The Boeing 737 Max faces an even tougher hurdle now: passenger fear

Fatal flaws in the Boeing Co. 737 Max have been addressed and the plane is now safe to fly, U.S. aviation regulators contend. Yet for many airline travelers, a central question remains: Do I feel safe flying in a plane that crashed twice, killing 346 people?

“There’s no way I’m flying it, period,” said Jon Bonne, a New York-based food and wine writer. “No one in commercial aviation scraps a bad airplane and just starts over. So we’re stuck with the Max.”

The Max’s catastrophic failures were attributed to Boeing’s shortcomings and U.S. regulators’ deference to the industry they govern. “That’s what caused the Max to get off the factory line with a whole lot of problems,” said Jerry Elams, a sales executive in Austin, Texas, who plans to “wait a couple of years” before flying on a Max, even if it means adding a connection to one of his trips.… Read More

Wall Street set to decline on surging coronavirus infections By Reuters

© Reuters. The New York Stock Exchange is pictured

By Sruthi Shankar

(Reuters) – Futures pointed to a weak start for Wall Street’s main indexes on Thursday on fears that soaring COVID-19 cases will stifle growth in the world’s largest economy.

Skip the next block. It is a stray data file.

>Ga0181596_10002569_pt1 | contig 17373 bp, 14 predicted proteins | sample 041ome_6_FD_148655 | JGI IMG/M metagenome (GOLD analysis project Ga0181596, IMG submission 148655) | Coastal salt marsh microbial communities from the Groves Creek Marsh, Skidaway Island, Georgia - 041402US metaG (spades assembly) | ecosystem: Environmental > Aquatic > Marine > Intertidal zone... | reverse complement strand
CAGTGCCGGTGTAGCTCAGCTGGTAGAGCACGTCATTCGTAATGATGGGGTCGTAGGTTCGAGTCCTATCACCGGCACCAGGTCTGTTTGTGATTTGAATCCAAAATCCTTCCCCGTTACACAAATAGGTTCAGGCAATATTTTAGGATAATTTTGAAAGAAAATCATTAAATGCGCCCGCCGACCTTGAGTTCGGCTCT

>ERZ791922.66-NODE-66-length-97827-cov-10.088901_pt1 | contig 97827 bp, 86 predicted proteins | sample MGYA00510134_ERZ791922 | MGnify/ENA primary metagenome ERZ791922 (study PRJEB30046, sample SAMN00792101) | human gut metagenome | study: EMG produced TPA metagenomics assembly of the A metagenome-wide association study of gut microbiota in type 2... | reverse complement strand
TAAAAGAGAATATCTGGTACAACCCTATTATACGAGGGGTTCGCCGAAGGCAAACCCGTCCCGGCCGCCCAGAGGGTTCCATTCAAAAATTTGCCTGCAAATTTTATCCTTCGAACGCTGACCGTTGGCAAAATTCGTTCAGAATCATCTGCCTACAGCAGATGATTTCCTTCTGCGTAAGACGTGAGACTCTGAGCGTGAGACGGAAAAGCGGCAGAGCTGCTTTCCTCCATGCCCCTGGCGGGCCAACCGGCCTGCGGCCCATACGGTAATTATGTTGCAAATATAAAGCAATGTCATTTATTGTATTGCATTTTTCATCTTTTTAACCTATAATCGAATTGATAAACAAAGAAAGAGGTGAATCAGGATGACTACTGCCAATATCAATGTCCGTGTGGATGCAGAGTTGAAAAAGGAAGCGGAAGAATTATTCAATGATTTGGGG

The S&P 500 index () was set for its third straight session of losses, retreating further from an all-time high hit on Monday after positive data was released on a coronavirus vaccine.

The U.S. death toll from COVID-19 surpassed a grim new milestone of 250,000 on Wednesday as New York City’s schools called a halt to in-classroom instruction, the latest in restrictions to curb the spread of the virus.

While trillions of dollars in stimulus and optimism around a vaccine have driven Wall Street to record highs following a coronavirus-driven crash in March, investors are wary of the near-term damage caused by tightening restrictions and in the absence of

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